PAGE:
Driven by data; ridden with liberty.
Simple guitar music strums. Jack Duffin, the UKIP member who ran for presidency of the NUS, overlooks the Westminster parliament, laments:
The last two generations have been robbed of the opportunity to vote on the EU, and yet it has greater impact on our everyday lives than anything that takes place here. We need to put this issue to bed now, and not leave it for another generation.
The film then proceeds to alternate between voice-overs from its candidates, elected officials and supporters, and statements about the European Union and immigration are shown on-screen – thankfully with citations. A builder opines on the state of his industry:
Since the lads from Eastern Europe are prepared to work for a lot less than anybody else, I’ve found it a real struggle; it’s getting hard to provide for my family.
This builder is UKIP local election candidate Andre Lampitt, who was later suspended from the party partly for saying on social media that Labour leader Ed Miliband was “not a real Brit”, as “he was only born here”. Construction is also a growing industry in the UK. According to the Office for National Statistics, there are 29,000 more jobs in construction in September 2013 than a year before, and construction wages are also increasing. Furthermore, there are also more vacancies in construction work.
On matters of the European Court of Human Rights, UKIP candidate Lizzy Vaid says “voting is a civic right, not a human right”, despite “universal and equal suffrage” being part of the Universal Declaration of Human Rights.
The broadcast does correctly identify that all businesses in the UK must adhere to EU guidelines, whilst only 5% of businesses actually export to the EU. The EU’s common market is not one of mutual recognition of products, but of sprawling universal rules. UKIP leader Nigel Farage finishes the film talking in a pub, urging the broadcast’s viewers to “join our People’s Army and cause an earthquake in British politics.”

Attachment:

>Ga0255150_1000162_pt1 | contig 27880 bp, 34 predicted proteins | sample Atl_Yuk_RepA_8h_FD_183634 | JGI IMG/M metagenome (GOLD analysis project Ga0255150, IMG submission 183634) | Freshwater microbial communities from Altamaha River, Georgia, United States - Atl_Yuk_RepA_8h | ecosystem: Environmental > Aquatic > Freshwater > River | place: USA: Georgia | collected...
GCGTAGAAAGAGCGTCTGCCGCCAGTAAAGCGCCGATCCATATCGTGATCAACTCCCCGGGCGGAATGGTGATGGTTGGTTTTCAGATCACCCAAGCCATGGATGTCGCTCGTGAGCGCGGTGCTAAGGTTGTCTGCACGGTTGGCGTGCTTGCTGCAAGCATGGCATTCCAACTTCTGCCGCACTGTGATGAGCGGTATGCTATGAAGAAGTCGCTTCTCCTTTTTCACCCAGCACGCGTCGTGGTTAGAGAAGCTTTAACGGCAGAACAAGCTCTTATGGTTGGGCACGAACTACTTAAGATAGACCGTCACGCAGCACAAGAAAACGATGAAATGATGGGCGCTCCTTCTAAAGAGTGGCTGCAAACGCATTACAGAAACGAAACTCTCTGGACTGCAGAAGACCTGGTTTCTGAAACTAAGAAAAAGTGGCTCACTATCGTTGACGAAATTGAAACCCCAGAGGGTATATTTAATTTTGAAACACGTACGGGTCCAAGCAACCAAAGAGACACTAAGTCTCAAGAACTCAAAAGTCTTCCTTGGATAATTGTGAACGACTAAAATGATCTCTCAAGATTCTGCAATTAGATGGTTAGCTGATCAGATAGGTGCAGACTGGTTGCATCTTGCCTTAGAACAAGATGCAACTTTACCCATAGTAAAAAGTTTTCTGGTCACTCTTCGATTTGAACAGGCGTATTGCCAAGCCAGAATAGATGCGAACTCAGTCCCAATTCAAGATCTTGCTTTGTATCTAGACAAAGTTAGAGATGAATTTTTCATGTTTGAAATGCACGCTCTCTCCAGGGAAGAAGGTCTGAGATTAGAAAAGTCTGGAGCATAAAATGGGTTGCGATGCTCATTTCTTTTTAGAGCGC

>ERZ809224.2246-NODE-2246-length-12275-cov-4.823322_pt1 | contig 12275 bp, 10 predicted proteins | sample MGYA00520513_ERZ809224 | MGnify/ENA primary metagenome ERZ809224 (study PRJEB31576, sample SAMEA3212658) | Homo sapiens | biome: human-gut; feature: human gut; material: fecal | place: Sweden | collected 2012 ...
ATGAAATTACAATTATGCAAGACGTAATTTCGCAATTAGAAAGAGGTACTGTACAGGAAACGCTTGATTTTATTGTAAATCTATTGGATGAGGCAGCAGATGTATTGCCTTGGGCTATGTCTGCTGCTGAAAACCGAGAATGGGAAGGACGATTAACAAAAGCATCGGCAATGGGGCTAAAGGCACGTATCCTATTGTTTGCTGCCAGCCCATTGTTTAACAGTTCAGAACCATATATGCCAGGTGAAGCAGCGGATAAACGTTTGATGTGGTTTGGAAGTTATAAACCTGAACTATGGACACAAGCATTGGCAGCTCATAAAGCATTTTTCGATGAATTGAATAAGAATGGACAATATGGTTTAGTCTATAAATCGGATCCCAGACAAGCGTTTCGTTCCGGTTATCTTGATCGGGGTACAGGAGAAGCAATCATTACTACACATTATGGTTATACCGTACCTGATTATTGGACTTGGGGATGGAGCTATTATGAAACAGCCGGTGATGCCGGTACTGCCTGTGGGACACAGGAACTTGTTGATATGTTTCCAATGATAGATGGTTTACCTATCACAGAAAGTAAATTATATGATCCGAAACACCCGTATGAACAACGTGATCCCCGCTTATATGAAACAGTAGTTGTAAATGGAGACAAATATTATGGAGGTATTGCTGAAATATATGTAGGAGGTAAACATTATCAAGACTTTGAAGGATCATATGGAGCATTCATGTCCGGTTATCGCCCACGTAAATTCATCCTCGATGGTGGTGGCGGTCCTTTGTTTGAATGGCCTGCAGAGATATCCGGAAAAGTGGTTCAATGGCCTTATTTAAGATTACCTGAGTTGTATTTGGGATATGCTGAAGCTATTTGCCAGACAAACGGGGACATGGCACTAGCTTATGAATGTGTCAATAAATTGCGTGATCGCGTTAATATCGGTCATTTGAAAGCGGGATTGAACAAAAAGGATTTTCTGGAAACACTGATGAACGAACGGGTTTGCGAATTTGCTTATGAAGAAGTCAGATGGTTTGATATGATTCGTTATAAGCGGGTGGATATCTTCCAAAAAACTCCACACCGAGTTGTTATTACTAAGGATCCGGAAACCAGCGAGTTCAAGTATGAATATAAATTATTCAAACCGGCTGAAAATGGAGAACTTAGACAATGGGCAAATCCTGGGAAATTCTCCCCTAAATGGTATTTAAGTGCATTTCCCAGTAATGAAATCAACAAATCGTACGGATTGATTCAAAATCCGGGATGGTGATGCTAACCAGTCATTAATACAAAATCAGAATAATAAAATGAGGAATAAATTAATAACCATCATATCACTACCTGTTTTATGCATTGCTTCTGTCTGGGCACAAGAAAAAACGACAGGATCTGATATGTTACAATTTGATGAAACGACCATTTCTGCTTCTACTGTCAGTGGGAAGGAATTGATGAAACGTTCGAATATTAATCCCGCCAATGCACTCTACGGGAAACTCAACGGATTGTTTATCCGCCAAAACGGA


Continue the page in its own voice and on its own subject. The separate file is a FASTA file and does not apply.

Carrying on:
The Conservative broadcast begins with the narrator speaking over quotes from the other three main party leaders:
Some people don’t think real change in Europe is possible. Some people don’t think real change is necessary. Some people don’t think it’s worth fighting for.
The narrator then turns to the national economy, speaking about the “difficult decisions”. Whilst it is a bit of a mouthful, they say that: “David Cameron, backed a strong team of Conservative MEPs, has taken action to stand up for Britain: vetoing a new EU fiscal treaty that didn’t guarantee a level playing field for British businesses”; as the latter phrase appears on the screen. The broadcast is heavily focussed on the Prime Minister, playing clips of David Cameron highlighting successes like cutting the EU budget. It is claimed that the EU’s budget cut will save “British taxpayers over £8bn”. There is no citation, and the British contribution to the EU’s budget is predicted to rise by £10bn over the next five years, according to the Office for Budget Responsibility.
A mini-manifesto wants the government to “crack down on benefit tourism”. However, it is not clear that benefit tourism is a major concern. A European Commission study found “little evidence in the literature and stakeholder consultations to suggest that the main motivation of EU citizens to migrate and reside in a different member state is benefit-related, as opposed to work or family-related”. Newspapers emitted the figure of 600,000 EU migrants who are ‘economically inactive’, but this is not equivalent to being unemployed. For example, EU students without work would be considered ‘economically inactive’. According to the ONS, EU nationals have a higher employment rate than UK nationals.
David Cameron turns his fire against Labour, the Liberal Democrats and UKIP:
We will give you the final decision with an In-Out referendum by the end of 2017. Labour and the Lib Dems oppose our plan, and they refuse to give you a say; and UKIP: they simply can’t deliver on anything they promise. Only the Conservatives will stand up for Britain and let you have your say. Only by voting Conservative on May the 22nd can you get real change in Europe.
After all these broadcasts and leaflets, the vote now awaits.